exhibitionism is said to offend women

but does it?

The law defines exhibitionism as a willful act carried out with the intention of insulting and offending the victim. It seems a reasonable enough definition, but it isn’t. Actually, it isn’t even correct. Let’s take a closer look…

The exhibitionist must have the intention, says the law, to offend the victim. But how can the law enter, as it were, a person’s mind and prove beyond reasonable doubt what his intention was at any one moment in time? It would seem well nigh impossible.

The law however skips blithely around this issue by holding that it does not really matter what a person’s intention is. If he knows that his act is likely to offend, and if he proceeds with the act, he is deemed to have acted with the intention of insulting and offending the (usually) female.

Thus an innocent intention, say for example, changing one’s clothes, is no excuse. If there are other people in the vicinity and a person knows that his action may offend, he is guilty of a criminal act.

Nor is it a defence to claim that one didn’t know that one’s actions were likely to offend. The law now applies the “reasonable person” rule which holds that if, in the circumstances, a reasonable man could have foreseen that the act was likely to offend, then the perpetrator is held to have had such an intent.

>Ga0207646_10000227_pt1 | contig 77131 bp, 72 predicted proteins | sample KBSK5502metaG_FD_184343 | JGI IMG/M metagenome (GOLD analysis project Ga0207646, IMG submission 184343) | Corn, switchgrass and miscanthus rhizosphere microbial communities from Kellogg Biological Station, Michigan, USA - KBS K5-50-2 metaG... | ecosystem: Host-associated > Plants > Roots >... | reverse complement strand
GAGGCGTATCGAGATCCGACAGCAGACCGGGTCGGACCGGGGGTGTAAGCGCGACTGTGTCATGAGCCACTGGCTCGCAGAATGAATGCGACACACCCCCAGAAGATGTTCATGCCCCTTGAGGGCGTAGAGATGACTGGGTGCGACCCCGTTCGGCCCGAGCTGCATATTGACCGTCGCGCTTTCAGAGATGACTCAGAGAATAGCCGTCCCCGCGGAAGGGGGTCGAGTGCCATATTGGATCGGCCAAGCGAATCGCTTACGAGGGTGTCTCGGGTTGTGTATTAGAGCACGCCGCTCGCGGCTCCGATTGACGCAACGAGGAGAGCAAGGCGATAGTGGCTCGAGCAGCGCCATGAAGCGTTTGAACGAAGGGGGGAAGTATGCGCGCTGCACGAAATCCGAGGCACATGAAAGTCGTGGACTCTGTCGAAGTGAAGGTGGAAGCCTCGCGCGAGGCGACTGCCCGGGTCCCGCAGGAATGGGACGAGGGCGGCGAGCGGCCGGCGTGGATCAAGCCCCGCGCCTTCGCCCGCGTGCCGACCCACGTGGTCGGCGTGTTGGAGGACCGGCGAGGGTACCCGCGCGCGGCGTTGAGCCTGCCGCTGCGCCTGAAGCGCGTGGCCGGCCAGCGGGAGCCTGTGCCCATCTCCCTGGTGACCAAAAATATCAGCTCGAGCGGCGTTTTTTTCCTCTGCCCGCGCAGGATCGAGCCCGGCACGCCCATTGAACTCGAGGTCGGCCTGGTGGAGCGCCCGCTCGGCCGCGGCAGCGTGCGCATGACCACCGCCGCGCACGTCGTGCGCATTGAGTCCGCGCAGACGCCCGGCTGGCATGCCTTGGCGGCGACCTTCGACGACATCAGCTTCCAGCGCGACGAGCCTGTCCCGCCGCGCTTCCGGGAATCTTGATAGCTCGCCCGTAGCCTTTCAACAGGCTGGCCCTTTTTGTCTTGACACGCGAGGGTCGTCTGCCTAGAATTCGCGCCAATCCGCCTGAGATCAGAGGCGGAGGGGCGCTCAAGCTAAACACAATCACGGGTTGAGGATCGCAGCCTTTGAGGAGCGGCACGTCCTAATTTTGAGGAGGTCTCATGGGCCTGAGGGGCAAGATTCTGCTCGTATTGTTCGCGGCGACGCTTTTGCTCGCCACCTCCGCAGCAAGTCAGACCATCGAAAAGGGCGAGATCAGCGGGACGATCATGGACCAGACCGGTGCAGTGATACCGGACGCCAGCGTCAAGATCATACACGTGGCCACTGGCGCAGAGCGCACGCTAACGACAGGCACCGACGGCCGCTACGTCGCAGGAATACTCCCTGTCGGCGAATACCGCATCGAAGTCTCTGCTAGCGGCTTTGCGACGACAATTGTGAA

Thus proceedings have been streamlined to lead to quick and easy convictions – which is the business of the law.

But streamlining is merely the gloss. Scratch the shine, and you’ll find a can of worms. Psychologists, for example, tell us that exhibitionists expose themselves to gain attention and not, as the law would have it, to insult and offend others. If that is indeed the case, then the law is based on a fallacy (and consequently unjust). The law requires an intent to offend, and psychologists are saying that such an intent is simply not there.


The crime of indecent exposure is not a simple one, as we have seen in this and my other articles, and the law simply does not do it justice – in the literal sense of the word.

And we have not yet looked at the word indecent. When is exposure indecent exposure? The law flounders badly on this one, and we will look at it in a future article.

For the moment we submit that the laws regarding exhibitionism need a major overhaul, if they are to reflect community standards and sentiment at this moment in time.